“This is why it is so chess perfect, number one: I’m not going at your coast. I’m telling you that I’m the king of Hip Hop. It don’t matter where you’re from. I got both of them n*ggas in my one hand juggling. I’m the king of the west and east; I’m the king of Hip Hop Period. Number 2: I came at y’all n*ggas on the s**t y’all complaining hasn’t been in the game. This is lyrical; this ain’t about who got the best beat; this ain’t about who got Future on the hook; What he shot at you, is lyrics. What people is missing here is that when we do our arguments about so & so is hot – so & so is nice – to regular people, in a barbershop or something, they always hit you with, ‘he ain’t sold no records.’ Now you got somebody who sold records and is relevant in the culture, to change the Zeitgeist of the feel of what’s going on right now.”
Who knew hip hop was that deep?
Oh and it gets even deeper. The challenge has become so culturally significant that Kendrick Lamar responses have popped up all over the Internet. The hip hop magazine XXL has a nice detailed timeline of all the responses from some of our favorite rappers, and many we have yet to hear from. Likewise, social media sites exploded with hashtags related to the Lamar challenge, claiming four of the top 10 on Tuesday’s Twitter trending topics alone. Bloggers and ordinary fans alike offered up their own rankings and critiques of the responses. And there was plenty of debate too: Did Cassidy comes from the shadows of obscurity and basically massacre this challenge with his nearly six-minute freestyle response? Why was Lupe’s SLR 2 (Kendrick Lamar Diss) so masterfully shady? Who is this dude Los and why isn’t he signed yet? It’s really a beautiful thing when you stop to think about it. And yet through all the creative energy and lyrical competitiveness, what’s missing from this Battle Royale of true emcees, wishing to stake their claims among the lyrical legends, are the ladies.
It’s probably one the most glaringly obvious yet less spoken about omissions to this challenge. Lamar didn’t utter a single female rapper’s name in his call out of all the tops in the game. Doesn’t matter if Nicki Minaj is your personal taste or not, she is still one of the top rappers – male or female – in hip-hop. And she writes her own lyrics. Therefore, omitting her from the challenge does follow the thinking, sometimes subconscious, that women emcees are not valid, or equally yoked, to be seen as competitors.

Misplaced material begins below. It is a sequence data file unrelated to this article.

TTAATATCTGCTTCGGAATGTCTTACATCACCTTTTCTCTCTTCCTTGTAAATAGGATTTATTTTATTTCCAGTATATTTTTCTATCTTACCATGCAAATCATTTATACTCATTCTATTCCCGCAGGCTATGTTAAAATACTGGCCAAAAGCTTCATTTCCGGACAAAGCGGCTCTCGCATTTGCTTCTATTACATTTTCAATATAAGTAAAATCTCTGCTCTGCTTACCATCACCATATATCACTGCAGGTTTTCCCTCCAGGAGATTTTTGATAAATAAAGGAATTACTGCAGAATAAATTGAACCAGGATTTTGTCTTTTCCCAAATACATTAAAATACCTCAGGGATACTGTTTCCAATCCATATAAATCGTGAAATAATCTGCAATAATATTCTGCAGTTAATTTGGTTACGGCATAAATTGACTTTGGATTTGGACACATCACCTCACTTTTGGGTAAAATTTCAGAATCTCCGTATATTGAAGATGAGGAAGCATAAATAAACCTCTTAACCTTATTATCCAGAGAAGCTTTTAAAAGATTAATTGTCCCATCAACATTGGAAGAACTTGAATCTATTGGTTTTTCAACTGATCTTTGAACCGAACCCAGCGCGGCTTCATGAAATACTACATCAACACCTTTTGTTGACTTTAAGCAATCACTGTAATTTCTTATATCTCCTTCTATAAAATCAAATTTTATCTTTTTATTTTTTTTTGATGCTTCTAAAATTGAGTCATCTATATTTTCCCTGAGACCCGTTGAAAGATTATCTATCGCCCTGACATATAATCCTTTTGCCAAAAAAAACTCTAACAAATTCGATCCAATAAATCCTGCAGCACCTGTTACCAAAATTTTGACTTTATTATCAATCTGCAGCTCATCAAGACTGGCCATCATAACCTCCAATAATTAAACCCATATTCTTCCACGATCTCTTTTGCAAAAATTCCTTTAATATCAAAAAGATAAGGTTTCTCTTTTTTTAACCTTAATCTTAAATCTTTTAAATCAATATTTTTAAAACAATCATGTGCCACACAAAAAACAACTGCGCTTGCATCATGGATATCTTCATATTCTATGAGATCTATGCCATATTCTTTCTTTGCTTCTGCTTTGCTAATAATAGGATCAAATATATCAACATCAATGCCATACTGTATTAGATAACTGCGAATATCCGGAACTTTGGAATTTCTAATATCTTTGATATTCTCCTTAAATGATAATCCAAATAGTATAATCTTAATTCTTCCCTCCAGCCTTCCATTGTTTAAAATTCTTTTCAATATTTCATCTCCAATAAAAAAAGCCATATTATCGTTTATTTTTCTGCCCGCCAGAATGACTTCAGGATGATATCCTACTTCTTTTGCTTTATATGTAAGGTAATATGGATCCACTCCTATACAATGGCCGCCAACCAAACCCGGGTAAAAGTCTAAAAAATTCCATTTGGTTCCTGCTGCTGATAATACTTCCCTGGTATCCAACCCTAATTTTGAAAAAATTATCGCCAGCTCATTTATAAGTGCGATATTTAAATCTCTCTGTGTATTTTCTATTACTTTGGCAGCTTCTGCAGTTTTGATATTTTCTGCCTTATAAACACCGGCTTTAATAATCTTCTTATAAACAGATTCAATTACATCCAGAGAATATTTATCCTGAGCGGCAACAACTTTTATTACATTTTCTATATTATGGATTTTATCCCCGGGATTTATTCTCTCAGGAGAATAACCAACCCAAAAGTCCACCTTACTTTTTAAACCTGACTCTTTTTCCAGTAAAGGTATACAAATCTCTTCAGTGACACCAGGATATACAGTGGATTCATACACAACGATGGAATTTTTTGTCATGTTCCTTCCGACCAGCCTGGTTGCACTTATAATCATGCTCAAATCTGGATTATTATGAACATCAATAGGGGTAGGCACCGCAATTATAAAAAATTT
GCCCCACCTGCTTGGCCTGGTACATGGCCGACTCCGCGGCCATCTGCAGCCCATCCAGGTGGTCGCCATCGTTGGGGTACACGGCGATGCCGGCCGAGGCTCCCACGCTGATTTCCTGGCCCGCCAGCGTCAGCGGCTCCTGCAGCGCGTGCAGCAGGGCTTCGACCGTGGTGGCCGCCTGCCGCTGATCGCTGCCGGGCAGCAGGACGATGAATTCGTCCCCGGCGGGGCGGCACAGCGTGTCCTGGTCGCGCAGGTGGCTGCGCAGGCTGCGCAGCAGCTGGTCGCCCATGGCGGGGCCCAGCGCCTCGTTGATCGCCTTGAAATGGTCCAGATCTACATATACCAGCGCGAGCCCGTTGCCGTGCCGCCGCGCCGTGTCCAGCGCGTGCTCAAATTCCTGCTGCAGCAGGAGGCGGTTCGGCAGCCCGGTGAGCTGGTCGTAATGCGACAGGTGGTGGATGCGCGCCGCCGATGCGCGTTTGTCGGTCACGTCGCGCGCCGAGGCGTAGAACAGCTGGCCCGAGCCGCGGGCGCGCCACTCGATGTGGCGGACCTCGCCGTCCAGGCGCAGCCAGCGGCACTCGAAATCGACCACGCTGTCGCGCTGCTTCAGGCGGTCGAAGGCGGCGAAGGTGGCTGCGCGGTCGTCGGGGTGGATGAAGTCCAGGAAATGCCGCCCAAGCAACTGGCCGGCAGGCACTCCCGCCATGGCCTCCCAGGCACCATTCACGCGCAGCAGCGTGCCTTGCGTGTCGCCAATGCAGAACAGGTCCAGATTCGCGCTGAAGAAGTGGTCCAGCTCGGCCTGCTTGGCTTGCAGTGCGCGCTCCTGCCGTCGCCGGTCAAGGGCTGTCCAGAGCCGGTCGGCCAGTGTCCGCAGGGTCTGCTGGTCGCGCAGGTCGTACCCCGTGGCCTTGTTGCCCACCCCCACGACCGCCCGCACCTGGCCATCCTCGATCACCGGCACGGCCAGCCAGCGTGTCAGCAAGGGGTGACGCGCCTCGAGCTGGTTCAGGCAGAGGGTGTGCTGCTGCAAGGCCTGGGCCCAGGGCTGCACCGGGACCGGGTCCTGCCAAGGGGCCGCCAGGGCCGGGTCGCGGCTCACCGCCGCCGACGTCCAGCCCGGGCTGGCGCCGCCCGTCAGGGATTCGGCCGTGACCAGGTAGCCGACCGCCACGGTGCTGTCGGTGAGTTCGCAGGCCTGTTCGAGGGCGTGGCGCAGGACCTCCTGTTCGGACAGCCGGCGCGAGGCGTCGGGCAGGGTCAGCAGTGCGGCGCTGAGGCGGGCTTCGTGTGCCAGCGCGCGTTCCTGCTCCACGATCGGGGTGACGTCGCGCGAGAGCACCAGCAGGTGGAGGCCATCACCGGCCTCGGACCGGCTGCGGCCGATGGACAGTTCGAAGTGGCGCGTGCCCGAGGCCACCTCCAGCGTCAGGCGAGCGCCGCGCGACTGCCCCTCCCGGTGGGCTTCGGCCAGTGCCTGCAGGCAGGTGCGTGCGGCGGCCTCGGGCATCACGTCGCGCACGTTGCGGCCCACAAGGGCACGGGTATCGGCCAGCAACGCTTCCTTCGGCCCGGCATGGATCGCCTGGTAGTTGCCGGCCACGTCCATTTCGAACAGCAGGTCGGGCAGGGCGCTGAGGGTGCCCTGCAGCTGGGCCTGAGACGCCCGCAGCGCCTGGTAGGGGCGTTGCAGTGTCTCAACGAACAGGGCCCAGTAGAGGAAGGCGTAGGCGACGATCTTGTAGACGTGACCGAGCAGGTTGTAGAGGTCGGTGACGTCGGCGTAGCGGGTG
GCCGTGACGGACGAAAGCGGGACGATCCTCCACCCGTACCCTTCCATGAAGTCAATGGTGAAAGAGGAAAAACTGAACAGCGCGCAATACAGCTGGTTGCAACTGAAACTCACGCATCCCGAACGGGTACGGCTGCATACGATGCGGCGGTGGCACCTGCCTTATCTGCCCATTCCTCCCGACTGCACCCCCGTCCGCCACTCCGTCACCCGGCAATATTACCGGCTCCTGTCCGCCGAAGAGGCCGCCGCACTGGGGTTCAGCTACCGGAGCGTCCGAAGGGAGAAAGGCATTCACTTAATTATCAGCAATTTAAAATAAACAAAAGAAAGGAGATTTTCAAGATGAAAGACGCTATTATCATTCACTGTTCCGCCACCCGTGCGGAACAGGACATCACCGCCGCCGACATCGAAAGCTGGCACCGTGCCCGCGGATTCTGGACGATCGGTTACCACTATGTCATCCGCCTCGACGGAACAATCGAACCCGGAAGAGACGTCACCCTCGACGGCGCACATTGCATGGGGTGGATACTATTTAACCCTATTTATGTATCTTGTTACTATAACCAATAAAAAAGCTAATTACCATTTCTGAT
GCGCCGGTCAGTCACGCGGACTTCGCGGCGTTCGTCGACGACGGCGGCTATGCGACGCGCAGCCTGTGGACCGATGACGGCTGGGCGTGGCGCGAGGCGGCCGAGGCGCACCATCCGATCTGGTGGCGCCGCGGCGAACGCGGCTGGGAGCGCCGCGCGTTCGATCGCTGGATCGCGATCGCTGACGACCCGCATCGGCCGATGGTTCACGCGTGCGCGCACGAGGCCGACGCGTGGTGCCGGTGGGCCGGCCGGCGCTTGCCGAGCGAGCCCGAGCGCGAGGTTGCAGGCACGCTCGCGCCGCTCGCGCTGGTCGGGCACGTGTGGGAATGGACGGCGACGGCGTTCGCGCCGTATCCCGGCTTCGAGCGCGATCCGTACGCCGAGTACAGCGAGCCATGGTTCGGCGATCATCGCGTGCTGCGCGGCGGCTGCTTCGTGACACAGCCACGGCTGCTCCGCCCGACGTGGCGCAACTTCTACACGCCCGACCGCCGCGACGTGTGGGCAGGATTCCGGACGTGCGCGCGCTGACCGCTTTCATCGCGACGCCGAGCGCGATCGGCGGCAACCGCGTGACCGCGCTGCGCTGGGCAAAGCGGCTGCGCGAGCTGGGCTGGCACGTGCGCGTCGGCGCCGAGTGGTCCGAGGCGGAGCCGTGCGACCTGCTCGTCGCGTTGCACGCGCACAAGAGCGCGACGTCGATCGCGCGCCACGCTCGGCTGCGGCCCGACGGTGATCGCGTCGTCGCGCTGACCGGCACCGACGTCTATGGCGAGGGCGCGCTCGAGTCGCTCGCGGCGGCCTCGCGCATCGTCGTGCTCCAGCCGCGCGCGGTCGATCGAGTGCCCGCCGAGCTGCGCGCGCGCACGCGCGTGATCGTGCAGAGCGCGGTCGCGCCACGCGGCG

But even without the personal invitation, there has been a lack of participation from emcees, hailing from the more fairer sex. No Angel Haze, no Sharaya J, or Lola Monroe? I can understand why the more established vets like Jean Grae, Rah Digga and Lauryn Hill might opt to sit this one out. But what about Lil’ Mama? She likes jumping on stages. Or even Azealia Banks? We know how much she loves to beef. Heck, I’ll even take some bars from Lil’ Kim and Foxy Brown too – just for the nostalgia. However, the only response I’ve seen from the only woman to speak on the challenge, thus far, has been Iggy Azalea, who only chimed in to say how “awesome” she thought the whole thing was. Honestly, it’s kind of depressing.
Traditionally, hip-hop has always been thought of as solely a boys’ club. And it is – if we only go largely on television and what we hear on the radio. However, that doesn’t mean that there aren’t plenty of ladies taking their places in front of the mic. YouTube is full of this unsigned hype. One such channel called Queen Of The Ring has amassed over 67,000 subscribers and features some of the most vicious female battle rappers this side of a breast cancer ribbon. Despite some folks’ belief that women just don’t have the verbal stamina, word play and sheer grit to hang with the fellas, these women prove video after video that they are fully capable of holding their own with their own brand of feminine machismo. But as noted by UK rapper Lady Leshurr in this recent interview from the Guardian UK, “The only way to promote female rappers is to pit them against each other.” And yet most of these ladies won’t rise above what amounts to a female version of the chitlin’ circuit because this forced segregation paints female rappers as something contrary, or even subpar, to what a more “traditional” rapper looks (i.e. male).
I have heard among many lady rappers, including Jean Grae in this interview on Huffington Post Live, that they don’t like to be labelled as a femcees. I tend to agree with that sentiment. There are no female rappers, there are only rappers. But how else do women re-write or evolve the legacy of what a rapper is, if when in a challenge put out for the “best,” the fellas are the only ones to respond? Any hip-hop historian worth his black and white composition notebook will tell you that the battle is one of the most fundamental parts of hip hop culture. There is nothing more status elevating than the ability to verbally beat your opponent into submission with metaphors, similes, punchlines and good timing. And I don’t care how flashy your gimmick is as an entertainer, if you can’t prove how fit you are lyrically as a rapper, no one is going to take your stuff seriously outside of a few drunken nights at the club. That is why women shouldn’t be on the sideline cheerleading the fellas on in “their” pissing match. We need to see and hear from them. They should jump right in the mix, calling out all these wack dudes, and ending careers too. I mean, who says that the kings of hip hop all have to be men?